James 2J.B. Phillips New Testament (PHILLIPS)
Avoid snobbery: keep the royal law
2 1-7 Don’t ever attempt, my brothers, to combine snobbery with faith in our glorious Lord Jesus Christ! Suppose one man comes into your meeting well-dressed and with a gold ring on his finger, and another man, obviously poor, arrives in shabby clothes. If you pay special attention to the well-dressed man by saying, “Please sit here—it’s an excellent seat”, and say to the poor man, “You stand over there, please, or if you must sit, sit on the floor”, doesn’t that prove that you are making class-distinctions in your mind, and setting yourselves up to assess a man’s quality?—a very bad thing. For do notice, my brothers, that God chose poor men, whose only wealth was their faith, and made them heirs to the kingdom promised to those who love him. And if you behave as I have suggested, it is the poor man that you are insulting. Look around you. Isn’t it the rich who are always trying to “boss” you, isn’t it the rich who drag you into litigation? Isn’t it usually the rich who blaspheme the glorious name by which you are known?
8-11 If you obey the royal law, expressed by the scripture, ‘You shall love your neighbour as yourself’, all is well. But once you allow any invidious distinctions to creep in, you are sinning, you have broken God’s Law. Remember that a man who keeps the whole Law but for a single exception is none the less a law-breaker. The one who said, ‘Do not commit adultery’, also said, ‘Do not murder’. If you were to keep clear of adultery but were to murder a man you would have become a breaker of God’s whole Law.
12-13 Anyway, you should speak and act as men who will be judged by the law of freedom. The man who makes no allowances for others will find none made for him. It is still true that “mercy smiles in the face of judgment.”
The relation between faith and action
14-18a Now what use is it, my brothers, for a man to say he “has faith” if his actions do not correspond with it? Could that sort of faith save anyone’s soul? If a fellow man or woman has no clothes to wear and nothing to eat, and one of you say, “Good luck to you I hope you’ll keep warm and find enough to eat”, and yet give them nothing to meet their physical needs, what on earth is the good of that? Yet that is exactly what a bare faith without a corresponding life is like—useless and dead. If we only “have faith” a man could easily challenge us by saying, “you say that you have faith and I have merely good actions. Well, all you can do is to show me a faith without corresponding actions, but I can show you by my actions that I have faith as well.”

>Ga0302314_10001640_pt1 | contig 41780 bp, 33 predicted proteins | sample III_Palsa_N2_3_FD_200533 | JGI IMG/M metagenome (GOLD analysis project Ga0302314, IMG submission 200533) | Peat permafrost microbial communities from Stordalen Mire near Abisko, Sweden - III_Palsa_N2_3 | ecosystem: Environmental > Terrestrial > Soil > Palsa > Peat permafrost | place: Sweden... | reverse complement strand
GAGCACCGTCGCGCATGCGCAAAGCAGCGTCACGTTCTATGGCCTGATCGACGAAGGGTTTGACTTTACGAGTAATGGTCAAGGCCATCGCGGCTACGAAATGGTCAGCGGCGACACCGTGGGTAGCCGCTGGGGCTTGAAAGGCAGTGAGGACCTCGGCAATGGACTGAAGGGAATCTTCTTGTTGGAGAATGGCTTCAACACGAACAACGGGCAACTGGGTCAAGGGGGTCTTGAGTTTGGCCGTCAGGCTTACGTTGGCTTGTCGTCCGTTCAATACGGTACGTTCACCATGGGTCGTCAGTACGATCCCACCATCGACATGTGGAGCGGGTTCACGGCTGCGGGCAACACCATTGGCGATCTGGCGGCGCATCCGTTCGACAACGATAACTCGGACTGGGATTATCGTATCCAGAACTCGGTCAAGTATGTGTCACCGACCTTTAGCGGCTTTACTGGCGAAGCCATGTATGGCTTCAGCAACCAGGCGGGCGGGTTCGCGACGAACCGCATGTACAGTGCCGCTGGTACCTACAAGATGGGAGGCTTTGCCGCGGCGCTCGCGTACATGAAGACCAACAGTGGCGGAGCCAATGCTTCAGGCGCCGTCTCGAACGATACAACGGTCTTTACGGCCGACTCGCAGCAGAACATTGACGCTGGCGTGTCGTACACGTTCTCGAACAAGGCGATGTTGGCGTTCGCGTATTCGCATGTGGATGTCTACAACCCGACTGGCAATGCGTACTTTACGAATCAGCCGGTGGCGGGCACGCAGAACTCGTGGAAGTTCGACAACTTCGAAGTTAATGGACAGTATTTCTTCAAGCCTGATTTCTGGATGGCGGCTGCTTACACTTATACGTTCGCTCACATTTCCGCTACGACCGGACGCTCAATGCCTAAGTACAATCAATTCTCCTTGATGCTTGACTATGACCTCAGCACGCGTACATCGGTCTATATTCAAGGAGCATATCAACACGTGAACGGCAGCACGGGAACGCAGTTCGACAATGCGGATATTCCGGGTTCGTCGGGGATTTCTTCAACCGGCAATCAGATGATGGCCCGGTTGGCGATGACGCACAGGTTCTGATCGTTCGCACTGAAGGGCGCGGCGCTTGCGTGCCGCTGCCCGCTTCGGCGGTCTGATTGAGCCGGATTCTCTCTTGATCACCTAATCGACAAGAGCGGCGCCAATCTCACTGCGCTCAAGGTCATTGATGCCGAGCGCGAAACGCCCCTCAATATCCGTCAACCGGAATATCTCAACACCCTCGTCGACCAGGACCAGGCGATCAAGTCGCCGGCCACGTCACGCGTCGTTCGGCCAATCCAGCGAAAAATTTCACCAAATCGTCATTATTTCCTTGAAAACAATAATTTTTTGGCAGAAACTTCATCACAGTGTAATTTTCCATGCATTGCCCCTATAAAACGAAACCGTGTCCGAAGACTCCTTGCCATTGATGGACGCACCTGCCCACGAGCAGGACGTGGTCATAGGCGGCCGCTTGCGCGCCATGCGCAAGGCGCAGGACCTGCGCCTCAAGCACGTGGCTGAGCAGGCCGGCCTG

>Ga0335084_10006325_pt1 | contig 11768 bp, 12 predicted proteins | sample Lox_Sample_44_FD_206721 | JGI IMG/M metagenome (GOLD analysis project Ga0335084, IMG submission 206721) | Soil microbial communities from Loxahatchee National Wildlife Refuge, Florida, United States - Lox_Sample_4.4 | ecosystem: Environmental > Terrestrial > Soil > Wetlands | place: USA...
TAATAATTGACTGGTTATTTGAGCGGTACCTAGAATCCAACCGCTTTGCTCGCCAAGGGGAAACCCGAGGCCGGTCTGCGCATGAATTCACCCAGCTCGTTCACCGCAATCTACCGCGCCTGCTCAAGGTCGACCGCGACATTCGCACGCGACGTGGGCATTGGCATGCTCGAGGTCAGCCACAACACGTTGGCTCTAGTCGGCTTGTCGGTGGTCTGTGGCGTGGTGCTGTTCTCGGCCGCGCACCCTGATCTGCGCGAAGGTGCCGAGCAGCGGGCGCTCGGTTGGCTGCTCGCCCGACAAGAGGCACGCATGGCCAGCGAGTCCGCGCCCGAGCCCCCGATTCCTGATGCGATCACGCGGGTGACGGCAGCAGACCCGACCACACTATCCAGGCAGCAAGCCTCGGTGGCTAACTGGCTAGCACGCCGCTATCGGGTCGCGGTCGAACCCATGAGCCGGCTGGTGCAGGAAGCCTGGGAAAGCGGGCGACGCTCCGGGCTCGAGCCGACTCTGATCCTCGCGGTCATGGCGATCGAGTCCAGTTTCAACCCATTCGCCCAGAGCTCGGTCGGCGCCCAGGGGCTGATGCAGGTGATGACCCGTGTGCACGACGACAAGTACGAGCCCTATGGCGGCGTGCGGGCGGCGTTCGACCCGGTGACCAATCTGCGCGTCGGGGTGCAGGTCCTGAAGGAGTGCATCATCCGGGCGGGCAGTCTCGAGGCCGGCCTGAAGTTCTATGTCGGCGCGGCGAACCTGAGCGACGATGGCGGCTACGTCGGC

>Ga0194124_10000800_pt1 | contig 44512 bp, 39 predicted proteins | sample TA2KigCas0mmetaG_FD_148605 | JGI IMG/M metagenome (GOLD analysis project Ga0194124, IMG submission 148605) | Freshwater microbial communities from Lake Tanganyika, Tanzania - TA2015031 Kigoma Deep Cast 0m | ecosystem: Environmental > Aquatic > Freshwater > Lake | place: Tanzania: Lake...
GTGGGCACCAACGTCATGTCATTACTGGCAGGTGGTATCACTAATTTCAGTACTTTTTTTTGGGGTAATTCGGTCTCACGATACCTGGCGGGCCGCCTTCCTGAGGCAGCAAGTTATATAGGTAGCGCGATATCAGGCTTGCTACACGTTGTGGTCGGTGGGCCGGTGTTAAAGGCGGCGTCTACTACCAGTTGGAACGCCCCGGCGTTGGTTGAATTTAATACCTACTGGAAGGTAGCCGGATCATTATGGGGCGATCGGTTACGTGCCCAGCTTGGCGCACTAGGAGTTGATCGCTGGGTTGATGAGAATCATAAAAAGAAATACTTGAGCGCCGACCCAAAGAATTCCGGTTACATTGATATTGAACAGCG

18b-23 To the man who thinks that faith by itself is enough I feel inclined to say, “So you believe that there is one God? That’s fine. So do all the devils in hell and shudder in terror!” For, my dear short-sighted man, can’t you see far enough to realise that faith without the right actions is dead and useless? Think of Abraham, our ancestor. Wasn’t it his action which really justified him in God’s sight when his faith led him to offer his son Isaac on the altar? Can’t you see that his faith and his actions were, so to speak, partners—that his faith was implemented by his deed? That is what the scripture means when it says: ‘Abraham believed God, and it was accounted to him for righteousness. And he was called the friend of God.’
24-25 A man is justified before God by what he does as well as by what he believes. Rahab who was a prostitute and a foreigner has been quoted as an example of faith, yet surely it was her action that pleased God, when she welcomed Joshua’s reconnoitring party and got them safely back by a different route.
26 Yes, faith without action is as dead as a body without a soul.